Five promising researchers from the Faculty of Science have been awarded Veni subsidies. The young scientists will each receive a maximum of 250,000 euros that will enable them to realise their own research plans over the next three years. These grants from NWO encourage innovative and curiosity-driven research.
Veni researchers must have earned their PhDs within the last three years, and are free to choose the subject of their research. Although the Veni researchers are just beginning their scientific careers, they have already proven to have considerable talent for conducting scientific research. The subsidies will provide the researchers with an important step forward in their scientific careers. They will mainly use the Veni grants to pay their salaries during the three-year research period, and to acquire equipment needed for their research.
This year, a total of 22 Veni subsidies were awarded to researchers at Utrecht University.
The Veni laureates at the Faculty of Science:
Lie algebras and periodic spaces in homotopy theory
Dr. G.S.K.S. (Gijs) Heuts (m), UU - Mathematics
Homotopy theory deals with distortions between geometrical objects, called ‘spaces’. These spaces can be divided into pieces associated with various frequencies, similar to the way a prism divides a beam of light into separate colours. This study will use new algebraic models to understand these monochromatic pieces and to combine them back together again.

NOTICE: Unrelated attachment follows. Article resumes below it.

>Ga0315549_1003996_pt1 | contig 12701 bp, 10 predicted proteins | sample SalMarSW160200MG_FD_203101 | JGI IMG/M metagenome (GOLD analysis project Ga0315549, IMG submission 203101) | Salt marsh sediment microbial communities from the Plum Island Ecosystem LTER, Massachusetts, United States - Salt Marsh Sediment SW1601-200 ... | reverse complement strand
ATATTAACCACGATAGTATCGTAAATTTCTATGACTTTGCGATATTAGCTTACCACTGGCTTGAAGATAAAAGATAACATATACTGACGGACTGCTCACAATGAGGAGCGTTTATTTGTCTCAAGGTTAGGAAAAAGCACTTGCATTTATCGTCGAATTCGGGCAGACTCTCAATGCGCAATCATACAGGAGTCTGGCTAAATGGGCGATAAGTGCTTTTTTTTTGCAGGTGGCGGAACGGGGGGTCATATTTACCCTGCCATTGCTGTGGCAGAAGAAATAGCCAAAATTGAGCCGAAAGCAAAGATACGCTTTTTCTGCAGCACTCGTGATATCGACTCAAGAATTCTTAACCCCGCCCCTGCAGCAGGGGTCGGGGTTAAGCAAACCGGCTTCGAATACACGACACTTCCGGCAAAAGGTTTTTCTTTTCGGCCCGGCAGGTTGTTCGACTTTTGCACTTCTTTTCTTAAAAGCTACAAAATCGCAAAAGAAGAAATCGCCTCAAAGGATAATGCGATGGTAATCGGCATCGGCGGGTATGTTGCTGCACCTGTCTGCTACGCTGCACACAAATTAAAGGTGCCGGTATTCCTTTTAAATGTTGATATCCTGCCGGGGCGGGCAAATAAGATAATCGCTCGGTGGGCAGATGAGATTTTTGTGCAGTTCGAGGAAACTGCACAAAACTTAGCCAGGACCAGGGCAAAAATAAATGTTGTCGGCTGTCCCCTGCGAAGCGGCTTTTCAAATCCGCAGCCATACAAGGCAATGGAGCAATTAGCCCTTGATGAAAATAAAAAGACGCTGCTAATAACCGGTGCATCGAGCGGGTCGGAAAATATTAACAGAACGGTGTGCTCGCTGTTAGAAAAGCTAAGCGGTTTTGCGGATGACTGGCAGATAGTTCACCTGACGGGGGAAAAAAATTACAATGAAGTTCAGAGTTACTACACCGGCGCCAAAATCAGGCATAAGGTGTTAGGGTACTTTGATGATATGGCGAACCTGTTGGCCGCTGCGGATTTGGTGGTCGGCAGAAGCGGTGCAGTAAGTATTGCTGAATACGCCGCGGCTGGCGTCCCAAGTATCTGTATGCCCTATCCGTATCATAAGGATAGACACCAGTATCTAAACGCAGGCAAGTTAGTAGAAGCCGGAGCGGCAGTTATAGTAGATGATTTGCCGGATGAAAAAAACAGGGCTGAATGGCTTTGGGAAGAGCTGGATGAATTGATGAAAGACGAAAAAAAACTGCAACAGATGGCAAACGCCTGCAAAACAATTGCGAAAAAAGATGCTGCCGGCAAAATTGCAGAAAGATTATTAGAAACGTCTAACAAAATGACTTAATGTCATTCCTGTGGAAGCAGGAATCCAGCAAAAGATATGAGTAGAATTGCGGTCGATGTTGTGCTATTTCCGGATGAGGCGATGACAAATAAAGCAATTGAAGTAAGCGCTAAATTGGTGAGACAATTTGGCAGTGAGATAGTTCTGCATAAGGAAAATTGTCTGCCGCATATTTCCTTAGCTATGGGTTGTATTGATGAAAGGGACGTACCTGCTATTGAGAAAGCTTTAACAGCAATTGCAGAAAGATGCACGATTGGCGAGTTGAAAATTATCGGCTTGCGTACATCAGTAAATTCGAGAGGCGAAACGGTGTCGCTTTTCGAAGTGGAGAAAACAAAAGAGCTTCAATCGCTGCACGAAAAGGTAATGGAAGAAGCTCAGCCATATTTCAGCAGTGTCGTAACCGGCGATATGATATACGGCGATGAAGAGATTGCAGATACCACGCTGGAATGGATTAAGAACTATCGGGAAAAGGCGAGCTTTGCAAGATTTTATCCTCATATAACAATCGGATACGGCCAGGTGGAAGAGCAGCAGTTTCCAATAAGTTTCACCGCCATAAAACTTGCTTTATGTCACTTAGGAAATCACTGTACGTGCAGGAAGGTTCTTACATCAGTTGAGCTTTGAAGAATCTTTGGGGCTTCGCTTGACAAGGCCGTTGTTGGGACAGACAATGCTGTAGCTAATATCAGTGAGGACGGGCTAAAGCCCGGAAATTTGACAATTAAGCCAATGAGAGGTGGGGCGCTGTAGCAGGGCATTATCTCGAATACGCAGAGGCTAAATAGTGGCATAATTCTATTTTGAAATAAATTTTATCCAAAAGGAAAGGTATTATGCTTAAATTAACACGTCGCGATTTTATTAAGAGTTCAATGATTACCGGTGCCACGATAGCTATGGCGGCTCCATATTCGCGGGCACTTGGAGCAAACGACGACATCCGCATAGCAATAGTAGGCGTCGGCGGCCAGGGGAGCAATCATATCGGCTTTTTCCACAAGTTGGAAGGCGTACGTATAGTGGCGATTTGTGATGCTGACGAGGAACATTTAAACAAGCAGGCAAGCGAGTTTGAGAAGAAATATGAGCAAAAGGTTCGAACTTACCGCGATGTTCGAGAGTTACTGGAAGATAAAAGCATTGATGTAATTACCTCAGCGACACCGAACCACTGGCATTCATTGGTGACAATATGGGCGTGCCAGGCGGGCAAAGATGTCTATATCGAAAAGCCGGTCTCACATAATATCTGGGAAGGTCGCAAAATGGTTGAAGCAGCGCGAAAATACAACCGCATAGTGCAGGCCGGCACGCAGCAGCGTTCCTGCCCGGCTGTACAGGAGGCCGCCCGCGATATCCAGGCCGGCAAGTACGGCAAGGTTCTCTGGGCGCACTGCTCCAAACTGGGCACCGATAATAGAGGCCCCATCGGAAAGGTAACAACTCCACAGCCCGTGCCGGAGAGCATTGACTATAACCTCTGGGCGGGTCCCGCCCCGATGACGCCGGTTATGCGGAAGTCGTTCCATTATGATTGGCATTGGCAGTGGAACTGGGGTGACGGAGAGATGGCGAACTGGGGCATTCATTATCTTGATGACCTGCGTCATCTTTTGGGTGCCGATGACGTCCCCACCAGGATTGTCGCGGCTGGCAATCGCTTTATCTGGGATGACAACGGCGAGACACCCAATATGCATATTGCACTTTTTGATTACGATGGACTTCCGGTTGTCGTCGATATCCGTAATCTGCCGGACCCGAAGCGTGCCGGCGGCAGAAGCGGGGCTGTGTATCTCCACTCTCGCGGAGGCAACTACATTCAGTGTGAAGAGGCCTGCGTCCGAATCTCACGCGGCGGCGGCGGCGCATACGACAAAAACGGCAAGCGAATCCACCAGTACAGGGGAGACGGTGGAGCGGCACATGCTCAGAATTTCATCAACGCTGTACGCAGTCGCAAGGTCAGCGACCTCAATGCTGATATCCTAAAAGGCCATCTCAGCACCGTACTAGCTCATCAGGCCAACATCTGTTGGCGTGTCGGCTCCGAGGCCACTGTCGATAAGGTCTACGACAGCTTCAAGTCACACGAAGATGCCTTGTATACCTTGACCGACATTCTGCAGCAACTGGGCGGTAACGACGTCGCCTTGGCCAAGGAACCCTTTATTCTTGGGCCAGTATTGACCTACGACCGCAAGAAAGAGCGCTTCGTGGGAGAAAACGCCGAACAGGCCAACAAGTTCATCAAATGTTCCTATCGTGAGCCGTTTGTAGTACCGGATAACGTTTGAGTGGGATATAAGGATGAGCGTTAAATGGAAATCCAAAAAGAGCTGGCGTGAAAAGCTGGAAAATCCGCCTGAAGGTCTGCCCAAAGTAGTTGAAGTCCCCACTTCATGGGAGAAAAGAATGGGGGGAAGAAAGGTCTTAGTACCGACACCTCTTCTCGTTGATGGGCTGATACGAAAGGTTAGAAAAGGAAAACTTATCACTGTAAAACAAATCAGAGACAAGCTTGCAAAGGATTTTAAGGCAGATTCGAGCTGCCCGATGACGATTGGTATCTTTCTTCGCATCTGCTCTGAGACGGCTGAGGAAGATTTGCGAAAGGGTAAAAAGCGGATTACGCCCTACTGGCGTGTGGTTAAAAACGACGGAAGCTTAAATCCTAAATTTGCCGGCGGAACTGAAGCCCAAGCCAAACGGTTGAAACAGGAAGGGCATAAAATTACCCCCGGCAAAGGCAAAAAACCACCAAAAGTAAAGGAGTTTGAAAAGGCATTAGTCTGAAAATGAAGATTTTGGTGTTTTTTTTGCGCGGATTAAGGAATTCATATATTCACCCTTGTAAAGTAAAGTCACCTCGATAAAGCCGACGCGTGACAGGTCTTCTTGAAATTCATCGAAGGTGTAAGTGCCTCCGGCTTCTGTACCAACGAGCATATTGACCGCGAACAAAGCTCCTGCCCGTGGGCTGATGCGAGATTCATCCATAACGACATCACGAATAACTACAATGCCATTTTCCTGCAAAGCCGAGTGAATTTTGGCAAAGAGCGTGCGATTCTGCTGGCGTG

Understanding algorithmic performance gaps
Dr. T. (Tillmann) Miltzow (m), UU - Computer Science
Many algorithmic problems, such as the travelling salesman problem, can be solved optimally in the real world, but other computational problems, such as Motion Planning or Sensor Networks, cannot be solved even for minor examples. We aim to explain this gap in performance.
The topology of angle-generating differentials
Dr. Á. (Álvaro) del Pino (m), UU - Mathematics
Many physical systems, like a robot arm or a satellite, can be described by a particle which is subject to a set of constraints. These restrictions can be modelled using a mathematical object known as a tangent distribution. The goal of this project is to classify these distributions and to study their properties using techniques from Differential Geometry and Topology.
Quantum Gravity constraints in the visible universe
Dr. I. (Irene) Valenzuela (v), UU - Physics
Any model that describes our universe must satisfy certain conditions in order to be consistent with a quantum description of gravity. The goal of this project is to prove these conditions in string theory, as well as analyse their phenomenological implications in particle accelerators and cosmology.
Finding solutions for diophantine equations using modern number theory
Dr. S. (Shuntaro) Yamagishi (m), UU - Mathematics
Prime numbers and the theory of diophantine equations have fascinated mathematicians since the ancient Greeks. The Veni researcher aims to use number theory to study these subjects in order to find solutions to certain equations.